THE IMPACT OF COVID-19 IN THE MIDDLE EAST & AFRICA
The Covid emergency, as with many industries, has also challenged the waste management and recycling industry in the Middle East and Africa, with the market slowing down as general uncertainty kicked in.
To top that, in the region, most of the protective personal equipment (PPEs) and the increased single-use waste will end up in open dumps, that being the most common practice of disposal – which is around 60% to 70% of the total waste generated. But let’s see some of the first changes that the pandemic has brought to the market and dig into what’s happening now, as well as into solutions and possible future developments.
Waste management and recycling industry in the Region: the early signs of the pandemic
Let us start by saying that the recyclers of plastic, paper, and metals in the Region had been already challenged by the China import ban. Starting in 2018, most of the plastic materials were diverted to Malaysia, Indonesia, and Turkey, while paper and metals to India – which is the second importer of metal scraps worldwide.
But the fast spread of the virus in India caused the congestion of thousands of containers lying in Indian ports, which put at risk 6,000 recycling units and affected metal recycling business in the Middle East. In fact, to limit the damages the Material Recycling Association of India (MRAI) urged the central government to waive off the detention and demurrage charges, which might bring the value of goods close to zero.
As well, in the Middle East, metal recycling activities have been less intense following the oil price which impacted the investment in infrastructure and real state – the main sources of metal scraps.
Other recycling activities – such as paper and cardboard, plastics, and textiles suffered as well, because of a lack of demand. Specifically, plastic recycling was threatened by the oil crisis.
The recycling market after the easing of the lockdown measures
According to the Bureau of International Recycling (BIR), most recycling facilities are back to relative normality after the easing of lockdown measures. However, scrap inflows are 30% lower than the norm, as running businesses with a full workforce, reduced volumes, and low prices, cannot work on profit.
Moreover, in UAE the waste export has been banned for 4 months, as they want to promote the internal recycling market.
Luckily, there are signs for a quick return to business as usual in metal recycling. For ferrous scrap, demand from Turkey is supporting sales, while non-ferrous metals, especially copper, are sought after in the context of rising prices.
The good news from the region
The Coronavirus pandemic has not brought challenges only, but also some positive outcomes as it seems to have boosted the efforts of the public and private sector to fight tremendous waste accumulation in the region.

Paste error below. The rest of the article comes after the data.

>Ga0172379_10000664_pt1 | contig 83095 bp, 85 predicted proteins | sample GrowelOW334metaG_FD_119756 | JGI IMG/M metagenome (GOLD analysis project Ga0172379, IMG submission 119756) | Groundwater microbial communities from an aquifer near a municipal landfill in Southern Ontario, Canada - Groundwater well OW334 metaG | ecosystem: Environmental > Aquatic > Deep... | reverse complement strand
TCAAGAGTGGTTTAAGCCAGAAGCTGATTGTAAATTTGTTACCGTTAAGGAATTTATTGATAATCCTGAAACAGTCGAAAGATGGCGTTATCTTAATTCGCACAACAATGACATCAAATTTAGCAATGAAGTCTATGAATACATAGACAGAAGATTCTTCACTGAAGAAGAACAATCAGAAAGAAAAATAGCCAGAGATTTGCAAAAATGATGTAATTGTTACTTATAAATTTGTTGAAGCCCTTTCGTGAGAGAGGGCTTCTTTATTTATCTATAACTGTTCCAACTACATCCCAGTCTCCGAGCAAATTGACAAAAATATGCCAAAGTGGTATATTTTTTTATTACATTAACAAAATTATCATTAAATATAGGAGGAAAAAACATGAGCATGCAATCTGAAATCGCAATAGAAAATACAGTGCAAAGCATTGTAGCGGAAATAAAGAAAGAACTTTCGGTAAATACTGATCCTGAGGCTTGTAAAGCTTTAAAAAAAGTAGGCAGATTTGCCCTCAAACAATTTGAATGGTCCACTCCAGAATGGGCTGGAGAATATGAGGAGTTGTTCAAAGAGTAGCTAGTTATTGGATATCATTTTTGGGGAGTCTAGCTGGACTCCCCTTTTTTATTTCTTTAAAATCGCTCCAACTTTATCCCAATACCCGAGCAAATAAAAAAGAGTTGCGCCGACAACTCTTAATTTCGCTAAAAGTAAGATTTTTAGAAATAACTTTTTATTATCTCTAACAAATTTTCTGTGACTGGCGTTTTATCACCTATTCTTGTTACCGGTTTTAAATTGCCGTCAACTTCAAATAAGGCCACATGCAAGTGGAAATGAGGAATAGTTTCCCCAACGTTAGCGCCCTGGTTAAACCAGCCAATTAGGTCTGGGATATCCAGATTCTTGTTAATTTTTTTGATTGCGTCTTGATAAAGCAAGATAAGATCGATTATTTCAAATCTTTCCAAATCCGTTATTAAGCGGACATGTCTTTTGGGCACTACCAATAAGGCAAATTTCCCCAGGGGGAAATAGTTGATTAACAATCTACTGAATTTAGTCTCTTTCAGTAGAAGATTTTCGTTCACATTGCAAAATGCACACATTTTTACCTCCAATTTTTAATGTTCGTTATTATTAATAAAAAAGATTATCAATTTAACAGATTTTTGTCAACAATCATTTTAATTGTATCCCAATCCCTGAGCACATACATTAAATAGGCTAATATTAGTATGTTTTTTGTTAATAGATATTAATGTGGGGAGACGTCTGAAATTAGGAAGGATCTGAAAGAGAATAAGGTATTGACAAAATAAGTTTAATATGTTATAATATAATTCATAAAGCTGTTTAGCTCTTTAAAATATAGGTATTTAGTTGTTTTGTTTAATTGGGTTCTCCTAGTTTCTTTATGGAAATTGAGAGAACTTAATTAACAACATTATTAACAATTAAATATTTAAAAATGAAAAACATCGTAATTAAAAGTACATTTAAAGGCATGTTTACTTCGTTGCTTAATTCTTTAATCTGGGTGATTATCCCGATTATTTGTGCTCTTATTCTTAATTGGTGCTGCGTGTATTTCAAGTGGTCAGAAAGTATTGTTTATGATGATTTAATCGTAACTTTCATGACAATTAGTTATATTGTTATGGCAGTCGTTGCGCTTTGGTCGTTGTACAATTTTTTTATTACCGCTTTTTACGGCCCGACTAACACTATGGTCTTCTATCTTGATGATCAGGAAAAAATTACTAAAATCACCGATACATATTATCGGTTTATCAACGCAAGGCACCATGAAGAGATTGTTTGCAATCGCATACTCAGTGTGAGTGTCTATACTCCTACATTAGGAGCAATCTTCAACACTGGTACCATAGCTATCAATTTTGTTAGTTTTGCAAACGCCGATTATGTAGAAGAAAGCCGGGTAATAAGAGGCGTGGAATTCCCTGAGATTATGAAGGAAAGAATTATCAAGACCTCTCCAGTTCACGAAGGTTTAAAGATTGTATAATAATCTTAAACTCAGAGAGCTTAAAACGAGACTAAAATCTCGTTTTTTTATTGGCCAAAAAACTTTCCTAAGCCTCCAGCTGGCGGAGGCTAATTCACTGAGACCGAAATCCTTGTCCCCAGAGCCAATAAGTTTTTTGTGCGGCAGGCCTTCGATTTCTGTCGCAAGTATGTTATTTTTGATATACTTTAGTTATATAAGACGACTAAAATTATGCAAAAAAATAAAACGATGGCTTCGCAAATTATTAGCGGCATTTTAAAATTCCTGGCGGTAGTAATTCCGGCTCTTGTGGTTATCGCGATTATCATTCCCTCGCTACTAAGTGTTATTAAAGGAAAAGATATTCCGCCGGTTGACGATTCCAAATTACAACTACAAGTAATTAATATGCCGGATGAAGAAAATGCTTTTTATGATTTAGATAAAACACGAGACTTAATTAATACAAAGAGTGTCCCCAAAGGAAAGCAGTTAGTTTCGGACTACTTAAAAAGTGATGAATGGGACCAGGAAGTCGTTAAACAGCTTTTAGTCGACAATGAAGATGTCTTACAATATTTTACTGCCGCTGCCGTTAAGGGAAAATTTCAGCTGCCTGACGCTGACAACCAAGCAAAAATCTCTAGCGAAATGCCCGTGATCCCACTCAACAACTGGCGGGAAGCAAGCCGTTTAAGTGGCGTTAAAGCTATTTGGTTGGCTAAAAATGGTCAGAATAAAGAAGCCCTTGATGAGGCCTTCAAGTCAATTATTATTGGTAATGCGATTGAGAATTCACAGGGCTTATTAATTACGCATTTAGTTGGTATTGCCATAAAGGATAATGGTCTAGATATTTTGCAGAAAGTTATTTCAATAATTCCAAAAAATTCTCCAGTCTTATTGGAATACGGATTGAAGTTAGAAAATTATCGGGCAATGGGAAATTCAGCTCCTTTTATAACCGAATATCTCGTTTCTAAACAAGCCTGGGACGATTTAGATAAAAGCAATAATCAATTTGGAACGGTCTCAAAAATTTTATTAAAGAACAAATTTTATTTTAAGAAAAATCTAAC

Despite the turndown of the international trade and movements, the commissioning of large waste-to-energy projects has been carried on. Last June, the boiler installation of 300,000 TPA waste-to-energy plant was announced, generating 30 MW, in Sharjah municipality in UAE.
In July, the submission of bids for the installation of the other two waste-to-energy (WtE) plants in Abu Dhabi with a total capacity of 600 MW was concluded.
Finally, the operation of the largest Refuse Derived Fuel (RDF) in the Region, processing 1500 tons of MSW per day in Umm Al Quwain, is planned to be in operation in Q4 2020.
Egypt seems to follow the direction of waste to energy as well, with the launching of the first international “Expression of Interest” for developing projects under a feed-in tariff (FIT) mechanism, approved for the first time in the country by a ministerial decree in March 2019.
Waste to energy and further steps for the recycling industry
Needless to say, that during the high pick of the pandemic, some of the countries have chosen to go back to incineration processes, fearing a secondary transmission of the virus if carrying on the activities of manual selection. And many of the projects that are now developing in the region are mainly going towards incineration.
Waste to Energy has also proven to be a valid solution to cope with really high rates of waste generation, and it helps to reduce the risk of a secondary outburst of COVID-19, especially if MSW (municipal solid waste) mixed with medical waste is deposited in open dumps, as it frequently happens in developing countries.
So, what would be the right solution to prevent the spread of the virus and at the same time to promote a sustainable future?
Well, the International Solid Waste Association (ISWA) suggests that recycling activities can be carried on if they are completely mechanized, and they do not involve manual sorting. And this is possible when working with high-performant technology that is now available on the market. For example, Ecostar’s patented self-cleaning technology reduces at minimum worker exposition to waste. At the same time, the DDS (Dynamic Disc Screening) technology has a positive impact on business profits, as it reduces maintenance costs, brings an energy consumption reduction cost of up to -70% versus traditional technologies, and has higher production volumes and high-quality material.
We can all agree that on top of the challenges the region has been facing for such a long time, the pandemic has taken a toll on the recycling industry. But with the rise of new projects, government policies, high performant technologies, the market can take a positive turn.